How do you see IFE developing?

“Digital content is changing dramatically, due to personal electronic devices and pre-loaded content being brought onboard. This is a huge challenge in terms of how fresh the embedded IFE content might feel. Content is getting ubiquitous, so embedded content needs a fresh feel.”

In your work with airframers, did you find them open to innovation?

“There is always tension as they fear that customization might mean delay. Boeing has improved the core aircraft architecture, with elegant lighting, a clean aesthetic, and advances in window design and how passengers feel at altitude, etc, so airlines can buy a lovely product straight off the shelf.

“However, differentiation is critical for airlines nowadays. More airlines will be asking for it, and the airframers will have to play to that. In our design work at Virgin Atlantic we had to be sympathetic with cabin architecture and complement it. We also strived to create a consistent design language from noise to tail, to show sensitivity to every class of travel.”

For you, what was a pivotal moment at Virgin Atlantic?

“I was given the opportunity to redesign Virgin Atlantic’s headquarters near Gatwick as it was looking a bit dated. We created a calm, clean white backdrop at the entrance, which meant that the first sharp interface with the Virgin red was with a person in uniform. Likewise, the entrance to the JFK Clubhouse is a white tiled backdrop for the staff in their red uniforms. A product can be copied, or a rival can catch up product-wise, but people and service are harder to imitate. It’s the culture of the company. Virgin Atlantic is attractive to people with a certain mindset.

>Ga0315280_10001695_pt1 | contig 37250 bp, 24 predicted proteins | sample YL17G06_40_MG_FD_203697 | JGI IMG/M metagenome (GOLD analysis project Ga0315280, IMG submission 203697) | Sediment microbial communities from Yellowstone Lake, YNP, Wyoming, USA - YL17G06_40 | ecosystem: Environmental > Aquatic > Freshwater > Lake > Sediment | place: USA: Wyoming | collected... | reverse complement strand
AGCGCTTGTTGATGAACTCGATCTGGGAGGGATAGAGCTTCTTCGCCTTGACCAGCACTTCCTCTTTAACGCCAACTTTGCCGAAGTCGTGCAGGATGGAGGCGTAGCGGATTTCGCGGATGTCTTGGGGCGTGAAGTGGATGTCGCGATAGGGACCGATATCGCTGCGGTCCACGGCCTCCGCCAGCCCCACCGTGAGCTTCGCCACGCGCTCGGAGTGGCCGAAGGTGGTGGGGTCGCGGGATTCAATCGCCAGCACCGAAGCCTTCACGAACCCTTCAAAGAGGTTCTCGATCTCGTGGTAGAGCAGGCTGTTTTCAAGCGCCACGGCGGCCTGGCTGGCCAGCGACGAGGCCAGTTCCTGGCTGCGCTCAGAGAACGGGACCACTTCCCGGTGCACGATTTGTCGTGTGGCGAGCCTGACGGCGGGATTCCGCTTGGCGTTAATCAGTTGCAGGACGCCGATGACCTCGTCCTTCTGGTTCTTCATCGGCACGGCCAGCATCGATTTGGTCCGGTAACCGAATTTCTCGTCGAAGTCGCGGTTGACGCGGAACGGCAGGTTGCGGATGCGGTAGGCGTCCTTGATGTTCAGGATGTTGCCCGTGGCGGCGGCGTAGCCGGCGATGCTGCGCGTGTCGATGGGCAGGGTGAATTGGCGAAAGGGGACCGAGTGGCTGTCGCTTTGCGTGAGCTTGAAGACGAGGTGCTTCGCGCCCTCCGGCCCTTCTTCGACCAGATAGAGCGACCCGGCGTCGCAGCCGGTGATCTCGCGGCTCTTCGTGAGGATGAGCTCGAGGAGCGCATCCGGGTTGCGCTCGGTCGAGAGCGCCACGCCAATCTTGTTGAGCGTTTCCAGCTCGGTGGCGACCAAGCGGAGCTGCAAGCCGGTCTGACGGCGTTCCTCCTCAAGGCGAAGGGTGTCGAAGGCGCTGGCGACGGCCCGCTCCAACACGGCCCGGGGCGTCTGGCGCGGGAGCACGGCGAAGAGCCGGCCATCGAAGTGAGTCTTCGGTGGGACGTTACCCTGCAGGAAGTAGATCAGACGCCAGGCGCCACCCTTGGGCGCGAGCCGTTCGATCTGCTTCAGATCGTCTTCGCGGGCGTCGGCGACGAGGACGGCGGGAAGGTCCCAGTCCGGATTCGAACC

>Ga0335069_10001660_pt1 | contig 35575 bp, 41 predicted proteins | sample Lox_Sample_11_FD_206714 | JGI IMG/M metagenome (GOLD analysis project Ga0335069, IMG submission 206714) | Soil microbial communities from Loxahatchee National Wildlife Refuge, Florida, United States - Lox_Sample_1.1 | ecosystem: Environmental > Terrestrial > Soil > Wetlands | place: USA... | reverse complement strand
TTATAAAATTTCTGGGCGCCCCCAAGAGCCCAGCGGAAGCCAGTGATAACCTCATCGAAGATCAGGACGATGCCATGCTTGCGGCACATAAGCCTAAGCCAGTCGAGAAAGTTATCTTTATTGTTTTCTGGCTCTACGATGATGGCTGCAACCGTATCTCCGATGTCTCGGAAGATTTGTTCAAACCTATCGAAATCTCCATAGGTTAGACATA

“We reduced email to bring in more face-to-face communication, to make people more central to the culture. We brought in ideas such as breakout spaces, and we noticed a cultural shift, with people galvanizing to bring the airline in the direction they felt it should go. It’s a pioneering company with a problem-solving spirit.

“Part of that project was also the global service. We worked out how to dial up and fine-tune the qualities that people expect of Virgin, and that was end-to-end, from the website booking engine and advertising, through to call centers, the airport experience, Clubhouses, onboard product, and disembarkation. We looked at the whole experience through customers’ eyes.”

How did this work influence the aircraft interiors?

“We found that when people board a Virgin Atlantic aircraft they already know where they are, so we felt the branding could be more subtle. So we made it a blank canvas. We tried to dial down the color and make the environment more sophisticated so the key differentiator of service – the people dressed in red – would resonate more.?